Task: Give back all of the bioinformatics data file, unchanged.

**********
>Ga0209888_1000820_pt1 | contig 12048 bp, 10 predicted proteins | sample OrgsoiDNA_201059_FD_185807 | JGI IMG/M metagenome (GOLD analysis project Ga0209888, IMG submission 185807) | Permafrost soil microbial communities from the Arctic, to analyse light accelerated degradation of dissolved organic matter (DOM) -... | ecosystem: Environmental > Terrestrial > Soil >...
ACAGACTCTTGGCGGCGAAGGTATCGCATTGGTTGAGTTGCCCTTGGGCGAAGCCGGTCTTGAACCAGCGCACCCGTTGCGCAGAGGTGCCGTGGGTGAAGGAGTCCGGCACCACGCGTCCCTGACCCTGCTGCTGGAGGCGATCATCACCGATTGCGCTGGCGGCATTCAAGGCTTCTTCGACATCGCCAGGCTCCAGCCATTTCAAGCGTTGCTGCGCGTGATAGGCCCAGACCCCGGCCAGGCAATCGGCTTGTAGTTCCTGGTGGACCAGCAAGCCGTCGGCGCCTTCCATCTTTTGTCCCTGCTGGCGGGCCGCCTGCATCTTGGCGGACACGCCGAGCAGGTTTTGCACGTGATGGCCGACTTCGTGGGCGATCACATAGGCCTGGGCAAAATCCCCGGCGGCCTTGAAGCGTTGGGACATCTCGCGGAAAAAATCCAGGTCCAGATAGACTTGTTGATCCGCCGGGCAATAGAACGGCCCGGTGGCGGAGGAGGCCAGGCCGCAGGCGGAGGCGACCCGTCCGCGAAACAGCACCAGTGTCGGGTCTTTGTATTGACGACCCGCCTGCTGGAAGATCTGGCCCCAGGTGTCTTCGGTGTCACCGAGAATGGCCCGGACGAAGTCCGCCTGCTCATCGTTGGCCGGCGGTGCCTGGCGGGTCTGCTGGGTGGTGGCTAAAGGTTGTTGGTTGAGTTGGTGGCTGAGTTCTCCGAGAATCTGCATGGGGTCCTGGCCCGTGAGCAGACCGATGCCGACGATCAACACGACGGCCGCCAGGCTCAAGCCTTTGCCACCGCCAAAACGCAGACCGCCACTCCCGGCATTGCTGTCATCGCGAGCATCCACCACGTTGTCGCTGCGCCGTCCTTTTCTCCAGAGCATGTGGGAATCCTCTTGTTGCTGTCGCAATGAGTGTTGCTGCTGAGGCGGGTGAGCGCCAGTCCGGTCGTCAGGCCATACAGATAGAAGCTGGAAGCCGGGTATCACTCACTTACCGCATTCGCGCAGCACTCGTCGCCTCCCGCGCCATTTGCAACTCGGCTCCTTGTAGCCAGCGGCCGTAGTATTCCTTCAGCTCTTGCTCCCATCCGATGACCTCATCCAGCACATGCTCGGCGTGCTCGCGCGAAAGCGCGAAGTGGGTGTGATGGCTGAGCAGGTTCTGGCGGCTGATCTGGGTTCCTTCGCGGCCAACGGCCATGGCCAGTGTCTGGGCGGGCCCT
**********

>Ga0209888_1000820_pt1 | contig 12048 bp, 10 predicted proteins | sample OrgsoiDNA_201059_FD_185807 | JGI IMG/M metagenome (GOLD analysis project Ga0209888, IMG submission 185807) | Permafrost soil microbial communities from the Arctic, to analyse light accelerated degradation of dissolved organic matter (DOM) -... | ecosystem: Environmental > Terrestrial > Soil >...
ACAGACTCTTGGCGGCGAAGGTATCGCATTGGTTGAGTTGCCCTTGGGCGAAGCCGGTCTTGAACCAGCGCACCCGTTGCGCAGAGGTGCCGTGGGTGAAGGAGTCCGGCACCACGCGTCCCTGACCCTGCTGCTGGAGGCGATCATCACCGATTGCGCTGGCGGCATTCAAGGCTTCTTCGACATCGCCAGGCTCCAGCCATTTCAAGCGTTGCTGCGCGTGATAGGCCCAGACCCCGGCCAGGCAATCGGCTTGTAGTTCCTGGTGGACCAGCAAGCCGTCGGCGCCTTCCATCTTTTGTCCCTGCTGGCGGGCCGCCTGCATCTTGGCGGACACGCCGAGCAGGTTTTGCACGTGATGGCCGACTTCGTGGGCGATCACATAGGCCTGGGCAAAATCCCCGGCGGCCTTGAAGCGTTGGGACATCTCGCGGAAAAAATCCAGGTCCAGATAGACTTGTTGATCCGCCGGGCAATAGAACGGCCCGGTGGCGGAGGAGGCCAGGCCGCAGGCGGAGGCGACCCGTCCGCGAAACAGCACCAGTGTCGGGTCTTTGTATTGACGACCCGCCTGCTGGAAGATCTGGCCCCAGGTGTCTTCGGTGTCACCGAGAATGGCCCGGACGAAGTCCGCCTGCTCATCGTTGGCCGGCGGTGCCTGGCGGGTCTGCTGGGTGGTGGCTAAAGGTTGTTGGTTGAGTTGGTGGCTGAGTTCTCCGAGAATCTGCATGGGGTCCTGGCCCGTGAGCAGACCGATGCCGACGATCAACACGACGGCCGCCAGGCTCAAGCCTTTGCCACCGCCAAAACGCAGACCGCCACTCCCGGCATTGCTGTCATCGCGAGCATCCACCACGTTGTCGCTGCGCCGTCCTTTTCTCCAGAGCATGTGGGAATCCTCTTGTTGCTGTCGCAATGAGTGTTGCTGCTGAGGCGGGTGAGCGCCAGTCCGGTCGTCAGGCCATACAGATAGAAGCTGGAAGCCGGGTATCACTCACTTACCGCATTCGCGCAGCACTCGTCGCCTCCCGCGCCATTTGCAACTCGGCTCCTTGTAGCCAGCGGCCGTAGTATTCCTTCAGCTCTTGCTCCCATCCGATGACCTCATCCAGCACATGCTCGGCGTGCTCGCGCGAAAGCGCGAAGTGGGTGTGATGGCTGAGCAGGTTCTGGCGGCTGATCTGGGTTCCTTCGCGGCCAACGGCCATGGCCAGTGTCTGGGCGGGCCCT